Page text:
The advent season is a period of waiting and anticipation. Unfortunately during that anticipation we can often become distracted and wrapped up in the secular meaning of the season. Fortunately there are a number of books we can read to get us back on track. One of those is the latest from Scott Hahn, Joy to the World: How Christ’s Coming Changed Everything (and Still Does).
Scott takes us on a mini-retreat to discover what the true meaning of Christmas is. He details the many people, places and things involved in the miraculous events surrounding the birth of the savior of the world. By many I mean all. Chapters are devoted to King Herod, Mary, Joseph, the Angels, the Magi, the shepherds, and the town of Bethlehem itself. Each chapter is detailed on the subject matter including multiple references to Scripture as well as writings of the Church Fathers and sources such as the Protevangelium of James.
The Christmas story is one that was meant for all. Christ’s coming was not exclusive to nobility. Instead he chose to appear as a fragile and innocent baby in a forgotten town called Bethlehem. Not only how he appeared but how he was announced was unique. As Scott puts it “To understand the meaning of Christmas, the simplest field hands were better equipped than the most erudite scholars”. Consider that point. God chose to announce the birth of his Son not to the King of the region, Herod who was most concerned about the appearance of the long anticipated Messiah. Instead he revealed the birth of his Son to lowly shepherds who were looked upon as unclean and filthy. “A shepherd’s work required constancy, and his time in the field often kept him from observing the hundreds of laws for ritual purity imposed by the Pharisees. It was a commonplace notion in Jesus’ day that only the rich could afford the leisure to keep the law – and therefore be saved.” How Christ appeared and how his birth was announced changed everything. The world expected a triumphant leader that would lead Israel in an earthly battle. Instead they received the leader of everyone from the lowly to the most noble IF they were willing to accept him.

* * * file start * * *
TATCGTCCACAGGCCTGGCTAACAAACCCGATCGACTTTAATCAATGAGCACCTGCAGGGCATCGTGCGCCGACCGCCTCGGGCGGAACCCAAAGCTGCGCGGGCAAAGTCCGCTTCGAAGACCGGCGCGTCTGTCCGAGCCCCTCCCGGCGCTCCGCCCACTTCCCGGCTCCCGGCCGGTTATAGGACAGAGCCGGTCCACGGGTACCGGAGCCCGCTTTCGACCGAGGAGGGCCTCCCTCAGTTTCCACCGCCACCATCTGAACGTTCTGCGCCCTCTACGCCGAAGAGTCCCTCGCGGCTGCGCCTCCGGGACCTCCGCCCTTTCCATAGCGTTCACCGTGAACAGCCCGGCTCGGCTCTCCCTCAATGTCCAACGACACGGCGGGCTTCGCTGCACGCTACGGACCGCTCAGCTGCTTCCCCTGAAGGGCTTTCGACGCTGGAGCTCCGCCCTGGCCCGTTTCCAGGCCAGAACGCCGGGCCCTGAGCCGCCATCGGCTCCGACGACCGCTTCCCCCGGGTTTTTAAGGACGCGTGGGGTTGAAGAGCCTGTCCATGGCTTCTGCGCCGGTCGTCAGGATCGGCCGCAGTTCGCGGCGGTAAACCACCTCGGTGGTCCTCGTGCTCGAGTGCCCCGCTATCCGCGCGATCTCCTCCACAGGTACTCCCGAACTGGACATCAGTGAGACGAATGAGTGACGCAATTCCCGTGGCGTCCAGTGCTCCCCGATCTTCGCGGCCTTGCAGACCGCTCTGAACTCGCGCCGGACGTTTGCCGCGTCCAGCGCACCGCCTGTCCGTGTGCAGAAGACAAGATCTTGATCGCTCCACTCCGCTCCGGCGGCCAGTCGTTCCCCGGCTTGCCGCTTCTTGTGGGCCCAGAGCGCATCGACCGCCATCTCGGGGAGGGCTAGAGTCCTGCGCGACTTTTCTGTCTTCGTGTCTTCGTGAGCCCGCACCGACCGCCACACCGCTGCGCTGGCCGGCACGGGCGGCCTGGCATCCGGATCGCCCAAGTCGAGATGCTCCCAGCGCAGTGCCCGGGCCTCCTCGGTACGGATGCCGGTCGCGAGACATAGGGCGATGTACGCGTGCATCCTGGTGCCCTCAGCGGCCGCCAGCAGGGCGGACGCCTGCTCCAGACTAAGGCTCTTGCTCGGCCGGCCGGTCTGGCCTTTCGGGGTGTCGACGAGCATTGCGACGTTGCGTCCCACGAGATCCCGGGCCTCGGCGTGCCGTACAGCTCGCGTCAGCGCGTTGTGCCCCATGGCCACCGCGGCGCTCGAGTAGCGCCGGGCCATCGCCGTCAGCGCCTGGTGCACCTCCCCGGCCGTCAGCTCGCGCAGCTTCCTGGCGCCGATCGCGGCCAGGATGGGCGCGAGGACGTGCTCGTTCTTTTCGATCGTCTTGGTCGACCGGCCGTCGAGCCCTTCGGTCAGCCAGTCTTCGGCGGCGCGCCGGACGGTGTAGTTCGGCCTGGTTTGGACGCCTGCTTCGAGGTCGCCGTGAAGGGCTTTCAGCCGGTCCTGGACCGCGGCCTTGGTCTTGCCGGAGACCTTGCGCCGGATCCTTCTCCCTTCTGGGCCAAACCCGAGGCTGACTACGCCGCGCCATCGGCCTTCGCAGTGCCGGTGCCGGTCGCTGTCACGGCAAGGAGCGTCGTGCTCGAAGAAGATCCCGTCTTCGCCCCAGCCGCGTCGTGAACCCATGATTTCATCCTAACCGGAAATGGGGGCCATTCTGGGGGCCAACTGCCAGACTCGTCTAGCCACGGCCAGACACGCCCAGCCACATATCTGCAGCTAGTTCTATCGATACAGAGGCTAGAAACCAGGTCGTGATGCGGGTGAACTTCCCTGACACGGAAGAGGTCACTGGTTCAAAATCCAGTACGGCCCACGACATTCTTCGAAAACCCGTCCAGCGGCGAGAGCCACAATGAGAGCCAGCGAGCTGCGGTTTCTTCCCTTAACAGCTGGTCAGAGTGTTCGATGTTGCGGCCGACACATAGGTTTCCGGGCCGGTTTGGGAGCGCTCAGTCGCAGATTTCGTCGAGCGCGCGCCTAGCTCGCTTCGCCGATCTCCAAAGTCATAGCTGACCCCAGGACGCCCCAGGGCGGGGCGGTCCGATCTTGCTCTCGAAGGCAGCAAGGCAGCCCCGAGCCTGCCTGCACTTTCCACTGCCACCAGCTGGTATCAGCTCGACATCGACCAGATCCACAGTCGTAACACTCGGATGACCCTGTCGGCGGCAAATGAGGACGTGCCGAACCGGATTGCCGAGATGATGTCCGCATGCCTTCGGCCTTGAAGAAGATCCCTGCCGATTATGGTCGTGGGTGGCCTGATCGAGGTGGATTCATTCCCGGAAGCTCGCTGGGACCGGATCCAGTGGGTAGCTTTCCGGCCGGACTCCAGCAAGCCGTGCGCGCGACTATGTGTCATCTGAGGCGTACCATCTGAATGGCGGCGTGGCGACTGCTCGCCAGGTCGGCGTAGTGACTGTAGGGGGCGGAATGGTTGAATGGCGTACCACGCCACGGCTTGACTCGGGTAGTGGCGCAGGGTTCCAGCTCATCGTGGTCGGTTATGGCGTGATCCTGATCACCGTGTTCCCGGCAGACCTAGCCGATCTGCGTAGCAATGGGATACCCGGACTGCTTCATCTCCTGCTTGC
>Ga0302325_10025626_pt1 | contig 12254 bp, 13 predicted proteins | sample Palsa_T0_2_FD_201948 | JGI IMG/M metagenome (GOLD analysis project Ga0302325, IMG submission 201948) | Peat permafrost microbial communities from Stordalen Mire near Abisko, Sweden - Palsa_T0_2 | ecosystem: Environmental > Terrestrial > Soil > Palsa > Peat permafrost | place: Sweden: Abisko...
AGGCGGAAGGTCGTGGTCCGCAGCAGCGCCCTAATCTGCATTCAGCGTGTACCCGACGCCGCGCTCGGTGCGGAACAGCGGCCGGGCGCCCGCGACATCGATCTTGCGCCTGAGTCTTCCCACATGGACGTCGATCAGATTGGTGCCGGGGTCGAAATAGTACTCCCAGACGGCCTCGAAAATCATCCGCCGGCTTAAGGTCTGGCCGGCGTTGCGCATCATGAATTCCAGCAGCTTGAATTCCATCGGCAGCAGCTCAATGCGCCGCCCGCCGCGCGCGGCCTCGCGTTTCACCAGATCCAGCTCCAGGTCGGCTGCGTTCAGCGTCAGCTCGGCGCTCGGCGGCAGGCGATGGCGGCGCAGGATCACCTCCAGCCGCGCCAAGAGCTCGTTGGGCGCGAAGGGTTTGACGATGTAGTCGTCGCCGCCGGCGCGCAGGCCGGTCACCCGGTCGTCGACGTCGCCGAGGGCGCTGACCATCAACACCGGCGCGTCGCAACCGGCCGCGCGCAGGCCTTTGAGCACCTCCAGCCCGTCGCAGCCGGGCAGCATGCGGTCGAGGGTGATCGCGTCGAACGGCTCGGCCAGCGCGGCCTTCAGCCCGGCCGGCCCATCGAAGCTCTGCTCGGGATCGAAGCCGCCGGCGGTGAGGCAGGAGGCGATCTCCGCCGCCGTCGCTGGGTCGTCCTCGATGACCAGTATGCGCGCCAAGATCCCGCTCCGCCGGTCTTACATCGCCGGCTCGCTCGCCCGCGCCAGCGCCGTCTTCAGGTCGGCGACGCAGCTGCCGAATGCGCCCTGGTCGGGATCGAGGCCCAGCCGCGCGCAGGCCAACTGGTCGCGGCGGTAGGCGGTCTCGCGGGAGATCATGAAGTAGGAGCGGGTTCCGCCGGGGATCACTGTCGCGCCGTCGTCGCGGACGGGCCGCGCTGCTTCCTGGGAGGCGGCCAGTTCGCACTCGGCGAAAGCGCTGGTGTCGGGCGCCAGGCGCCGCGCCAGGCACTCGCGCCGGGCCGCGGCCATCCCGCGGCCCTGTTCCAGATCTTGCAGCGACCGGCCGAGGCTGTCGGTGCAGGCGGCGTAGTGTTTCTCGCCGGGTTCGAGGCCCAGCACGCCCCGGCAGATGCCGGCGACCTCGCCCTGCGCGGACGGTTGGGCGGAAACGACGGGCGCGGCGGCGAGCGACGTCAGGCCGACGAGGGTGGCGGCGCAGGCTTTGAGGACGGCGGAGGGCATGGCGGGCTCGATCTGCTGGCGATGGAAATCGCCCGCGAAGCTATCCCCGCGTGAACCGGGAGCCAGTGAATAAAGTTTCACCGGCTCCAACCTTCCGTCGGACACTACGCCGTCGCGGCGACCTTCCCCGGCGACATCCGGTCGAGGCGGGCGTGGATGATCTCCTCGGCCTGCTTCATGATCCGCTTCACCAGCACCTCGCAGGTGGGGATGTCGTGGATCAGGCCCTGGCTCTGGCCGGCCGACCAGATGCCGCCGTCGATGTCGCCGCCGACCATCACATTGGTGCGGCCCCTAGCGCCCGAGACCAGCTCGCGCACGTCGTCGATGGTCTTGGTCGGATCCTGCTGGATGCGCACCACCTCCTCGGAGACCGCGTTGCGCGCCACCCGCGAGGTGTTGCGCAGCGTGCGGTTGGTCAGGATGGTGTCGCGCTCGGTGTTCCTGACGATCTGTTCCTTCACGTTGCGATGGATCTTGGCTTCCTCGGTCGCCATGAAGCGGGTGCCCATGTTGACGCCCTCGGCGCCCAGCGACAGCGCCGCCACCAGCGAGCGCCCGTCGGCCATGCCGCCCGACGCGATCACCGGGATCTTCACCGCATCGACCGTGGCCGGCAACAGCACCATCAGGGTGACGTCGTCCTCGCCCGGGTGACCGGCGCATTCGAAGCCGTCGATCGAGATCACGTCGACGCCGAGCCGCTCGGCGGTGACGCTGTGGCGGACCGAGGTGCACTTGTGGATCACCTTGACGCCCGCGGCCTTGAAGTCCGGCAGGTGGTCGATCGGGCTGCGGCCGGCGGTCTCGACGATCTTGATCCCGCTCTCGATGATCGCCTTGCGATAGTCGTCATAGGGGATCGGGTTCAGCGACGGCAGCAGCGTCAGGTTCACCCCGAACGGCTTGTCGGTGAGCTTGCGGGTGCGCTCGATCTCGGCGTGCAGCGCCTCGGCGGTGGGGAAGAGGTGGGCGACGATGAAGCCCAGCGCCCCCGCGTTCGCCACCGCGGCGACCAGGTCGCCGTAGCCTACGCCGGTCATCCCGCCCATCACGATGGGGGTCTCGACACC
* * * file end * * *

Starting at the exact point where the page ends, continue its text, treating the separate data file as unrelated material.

Early in the book Scott makes the following point. “The stories of Jesus’ conception and birth are certainly unusual. They recount several apparitions of angels, unique astronomical phenomena, and no shortage of miracles. Modern readers, by training, are not sure what to do with all this. We live in a world of marvels, but we are schooled to put these aside if they do not fit the broadest generalities in categories confirmed by the scientific method and approved by a magisterium of skeptics.” This is why the study of the events surrounding the birth of Jesus Christ is so important and why this book is so needed. Our secular society focuses on the wrong things during this season placing the importance on Black Friday deals and the gift exchanges that it has become. We as Catholics need to return focus on “the reason for the season” as the popular phrase states and we can do that by celebrating the feast of Christmas for what it is…..the birth of our Savior that brought joy to those who witnessed it and should bring joy to us still today.
Showing AND sharing that joy is evangelization. From the book: “Such evangelization is for everyone – even those who feel they cannot articulate a defense for the faith, or explain every doctrine, or prove everything from the bible…….We evangelize when we enjoy our Catholic faith – when we enjoy celebrating the feasts – when we have ourselves a merry little Christmas, and invite others to share it. That’s the best way to evangelize friends, family coworkers and everybody else. Why? Because the world offers countless pleasures, but no lasting joys. What Jesus Christ gives is joy, even in the midst of hardship and sorrow – even amid persecution, flight and exile.”
Scott Hahn presents the Christmas story in a way that allows us all to gain a deeper understanding of the significance of the event. He does something else as well. He returns the reader’s focus not only to the true meaning of this time of year but presents his book in a manner that elicits wonder, awe and joy of the events that occurred some 2000 years ago. By reading this book you can regain the joy that the season deserves. Take that joy and then invite others to enjoy the feast as well. Be a witness of joy to the birth of this child in a lowly manger and recapture the event that changed everything…and still does.
Read my interview with Scott Hahn about Joy to the World here.
I received a copy of the book for this review from the publisher, Image Catholic Books.